Can we reasonably argue whether businesses alone can fix the problems of this world today?
Well, some investors working under the banner of “impact investments” can say that businesses are the only solution possible for fixing the ailing worldwide economy. The purpose of impact investments is such that it does not sacrifice commercial returns while maintaining sustainable development for problems such as female literacy, climate change, hunger, education etc.
There are plenty of successful examples where impact investing has proven to be beneficial at bringing both commercial returns and also creating a positive impact. But at the same time, some argue that there is a trade-off in profitability along with creating impact.
The approach towards creating an impact has garnered interest from major banks, business lobbies, consultancies and even former political figures. One of the most influential figures in impact investment, Sir Ronald Cohen believes that this could become a “revolution” that will not only solve the greatest of global challenges but also flourish capitalism. However, if we look forward to reforming capitalism, then the traditional ways of conducting impact investments are not enough. Therefore, we need to review the rules that are governing how global economies work — and in doing so, impact investors have a significant role to play.
Changing the Rules of the Game
If we talk about the rules that govern our economies, we will not be surprised to see that even though there have been initiatives focusing the shift from shareholder capitalism to stakeholder capitalism. It will still not be false to say that even with all these efforts, shareholder capitalism is what truly entrenches the rules of the game. As previously argued, businesses must work hard towards gaining more profits because eventually, the less profitable will be muscled-out by the big giants over time.
Looking at the rules that businesses follow today, it is clear to see that harmful investments can offer inflated profits at the expense of the damage caused by them. This is because investors don’t have to bear the cost of the damage caused by their companies, for example, carbon emissions or how the polluted air is impacting the health of individuals. At the same time, many worthy investments are not as profitable or even unprofitable because investors are not being rewarded for any associated benefits, such as improving the quality of health by helping to reduce air pollution.
Therefore, going back to Sir Ron Cohen’s revolution, in which investment “does not require reducing profits in favour of impact,” the only choice left with us is to change the rules.
Knowing the Changes
Economists believe that to reduce the difference between investing and impact investing, we must be able to deal with externalities — whether these are carbon emissions, ocean dumps, illiteracy or poverty. We have succumbed to these global challenges for well over centuries now. If only investors get rewarded for the value they create versus the costs they have incurred; we can see this gap between investments and impact investments slowly disappear.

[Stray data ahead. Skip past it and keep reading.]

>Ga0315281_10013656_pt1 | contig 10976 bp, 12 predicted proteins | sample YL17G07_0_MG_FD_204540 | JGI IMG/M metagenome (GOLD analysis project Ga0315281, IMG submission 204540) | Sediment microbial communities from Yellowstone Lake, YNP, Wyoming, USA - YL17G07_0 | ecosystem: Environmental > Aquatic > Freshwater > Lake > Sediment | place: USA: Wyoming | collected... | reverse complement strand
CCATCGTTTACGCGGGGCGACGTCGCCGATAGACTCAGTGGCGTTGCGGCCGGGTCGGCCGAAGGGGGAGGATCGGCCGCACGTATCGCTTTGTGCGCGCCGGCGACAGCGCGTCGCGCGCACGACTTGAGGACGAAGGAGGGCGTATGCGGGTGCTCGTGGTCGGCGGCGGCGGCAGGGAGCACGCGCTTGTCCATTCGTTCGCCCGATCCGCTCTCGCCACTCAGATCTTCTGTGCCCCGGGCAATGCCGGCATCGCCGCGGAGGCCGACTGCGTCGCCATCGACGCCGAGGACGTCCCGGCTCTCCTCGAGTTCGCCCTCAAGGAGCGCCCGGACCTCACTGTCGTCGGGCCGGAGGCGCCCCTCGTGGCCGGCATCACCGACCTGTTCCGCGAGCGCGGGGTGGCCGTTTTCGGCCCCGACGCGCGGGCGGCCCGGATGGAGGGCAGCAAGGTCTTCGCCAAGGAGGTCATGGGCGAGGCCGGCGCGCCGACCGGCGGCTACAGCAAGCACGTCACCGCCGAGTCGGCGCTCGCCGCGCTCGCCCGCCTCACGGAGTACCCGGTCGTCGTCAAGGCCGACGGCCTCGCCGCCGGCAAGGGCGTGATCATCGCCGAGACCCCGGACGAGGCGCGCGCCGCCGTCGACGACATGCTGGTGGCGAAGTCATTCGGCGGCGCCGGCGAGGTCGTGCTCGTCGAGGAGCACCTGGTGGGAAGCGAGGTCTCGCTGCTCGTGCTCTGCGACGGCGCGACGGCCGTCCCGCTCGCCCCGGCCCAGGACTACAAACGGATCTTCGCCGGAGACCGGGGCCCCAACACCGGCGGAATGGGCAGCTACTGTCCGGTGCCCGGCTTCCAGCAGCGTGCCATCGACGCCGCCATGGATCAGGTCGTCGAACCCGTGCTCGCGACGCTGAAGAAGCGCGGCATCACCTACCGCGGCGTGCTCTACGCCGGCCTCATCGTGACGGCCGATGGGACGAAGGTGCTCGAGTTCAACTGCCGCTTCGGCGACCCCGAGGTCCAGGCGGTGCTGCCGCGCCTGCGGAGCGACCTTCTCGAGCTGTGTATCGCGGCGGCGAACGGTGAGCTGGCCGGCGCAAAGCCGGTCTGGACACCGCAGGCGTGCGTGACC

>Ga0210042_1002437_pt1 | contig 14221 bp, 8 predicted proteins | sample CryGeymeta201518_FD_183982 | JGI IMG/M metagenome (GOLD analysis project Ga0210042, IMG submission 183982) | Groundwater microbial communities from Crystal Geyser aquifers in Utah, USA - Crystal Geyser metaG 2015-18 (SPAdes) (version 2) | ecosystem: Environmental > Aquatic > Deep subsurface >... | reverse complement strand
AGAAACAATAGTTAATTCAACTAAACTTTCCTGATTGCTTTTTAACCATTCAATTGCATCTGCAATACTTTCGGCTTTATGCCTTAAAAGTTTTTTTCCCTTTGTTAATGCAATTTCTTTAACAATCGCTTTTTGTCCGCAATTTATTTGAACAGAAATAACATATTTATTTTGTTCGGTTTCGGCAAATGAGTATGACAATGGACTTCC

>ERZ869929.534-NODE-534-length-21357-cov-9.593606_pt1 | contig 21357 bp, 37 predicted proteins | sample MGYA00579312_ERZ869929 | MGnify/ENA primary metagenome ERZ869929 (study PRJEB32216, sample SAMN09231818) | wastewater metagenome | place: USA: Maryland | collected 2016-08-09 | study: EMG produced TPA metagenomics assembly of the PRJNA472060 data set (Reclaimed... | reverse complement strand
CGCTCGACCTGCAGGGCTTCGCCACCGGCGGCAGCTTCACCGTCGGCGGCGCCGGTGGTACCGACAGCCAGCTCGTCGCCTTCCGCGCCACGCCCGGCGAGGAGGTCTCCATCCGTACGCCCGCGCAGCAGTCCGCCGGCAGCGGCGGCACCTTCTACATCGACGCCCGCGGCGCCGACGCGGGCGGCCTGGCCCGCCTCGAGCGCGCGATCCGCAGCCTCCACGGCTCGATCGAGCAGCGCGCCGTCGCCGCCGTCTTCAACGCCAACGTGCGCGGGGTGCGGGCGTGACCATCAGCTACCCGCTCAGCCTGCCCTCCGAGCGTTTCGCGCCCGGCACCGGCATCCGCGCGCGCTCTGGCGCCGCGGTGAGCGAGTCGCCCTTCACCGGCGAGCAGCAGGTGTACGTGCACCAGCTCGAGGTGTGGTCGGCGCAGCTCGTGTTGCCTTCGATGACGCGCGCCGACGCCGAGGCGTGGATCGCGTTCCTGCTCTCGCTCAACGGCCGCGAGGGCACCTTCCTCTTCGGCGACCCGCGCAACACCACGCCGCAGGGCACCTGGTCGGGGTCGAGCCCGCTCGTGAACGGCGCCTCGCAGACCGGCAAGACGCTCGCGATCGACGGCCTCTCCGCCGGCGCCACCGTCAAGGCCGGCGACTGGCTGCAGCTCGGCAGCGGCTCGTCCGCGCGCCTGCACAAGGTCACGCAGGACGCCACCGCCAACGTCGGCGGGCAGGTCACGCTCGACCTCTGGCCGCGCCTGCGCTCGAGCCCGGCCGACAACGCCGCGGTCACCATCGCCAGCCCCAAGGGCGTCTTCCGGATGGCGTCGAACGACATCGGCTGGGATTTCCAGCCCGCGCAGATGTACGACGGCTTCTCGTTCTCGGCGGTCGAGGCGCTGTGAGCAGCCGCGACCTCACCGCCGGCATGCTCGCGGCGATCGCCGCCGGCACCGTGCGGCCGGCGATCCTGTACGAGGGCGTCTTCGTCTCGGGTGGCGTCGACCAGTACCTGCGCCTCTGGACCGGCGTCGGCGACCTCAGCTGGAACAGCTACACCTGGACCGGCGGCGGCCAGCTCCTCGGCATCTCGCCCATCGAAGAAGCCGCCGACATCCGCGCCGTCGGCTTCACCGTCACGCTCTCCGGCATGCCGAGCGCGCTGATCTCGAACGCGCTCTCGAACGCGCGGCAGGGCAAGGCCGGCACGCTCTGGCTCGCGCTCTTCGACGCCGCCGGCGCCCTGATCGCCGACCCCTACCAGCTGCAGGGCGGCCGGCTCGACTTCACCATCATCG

To put it in other words, once the externalities become internalized, then all investing will eventually become impact investing. Hence, a baker would make profits by feeding a community, a constructor will profit from housing the community, and similarly, a forester will profit by reducing emissions for the community. As Adam Smith put it two and a half centuries ago: when individual incentives are associated with actions that create economic growth for the entire society, the “invisible hand” is free to show its magic.
Shaping the Future of Impact Investment
What could this possibly mean for impact investors? I think they have a few of these critical roles to play.
- Find smart ways that are blocking below-the-line investments. Look at how Tesla’s first-ever utility-scale battery has set an excellent example in South Australia for investing in the innovation frontier. Now more than ever, we need plenty of such innovators to pave the way so that others may follow.
- Secondly, encourage philanthropists to aim high. According to Mike McCreless, this calls for “efficiency frontier”: that is when you’re seeking a particular impact, always find ways to achieve highest-returns. These returns may seem short when compared to commercial rates, but when they are the best there could be given the limits of the rules of the game, each dollar that you invest will have a far more significant impact.
- Finally, impact investors should lobby for bringing changes in the rules, and that is perhaps the most crucial role for them. Impact investors can become a powerful voice to support internalization of externalities through governments. So that all investments turn into impact investments. Offering incentives, such as a price on carbon or any other mechanism, can significantly expand the chances for marrying profitability with those of social returns. Something similar is done by Roots of Impact and the Swiss Agency for Development and Cooperation SDC in developing Social Impact Incentives (SIINC) framework.
Having a nuanced view about having impact investing as part of our economic system, we may find ourselves realizing Sir Ronald Cohen’s revolution: a world where impact and profit will walk hand-in-hand.
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Sadia Mehfooz Khan
Chief Copywriter | Ylemer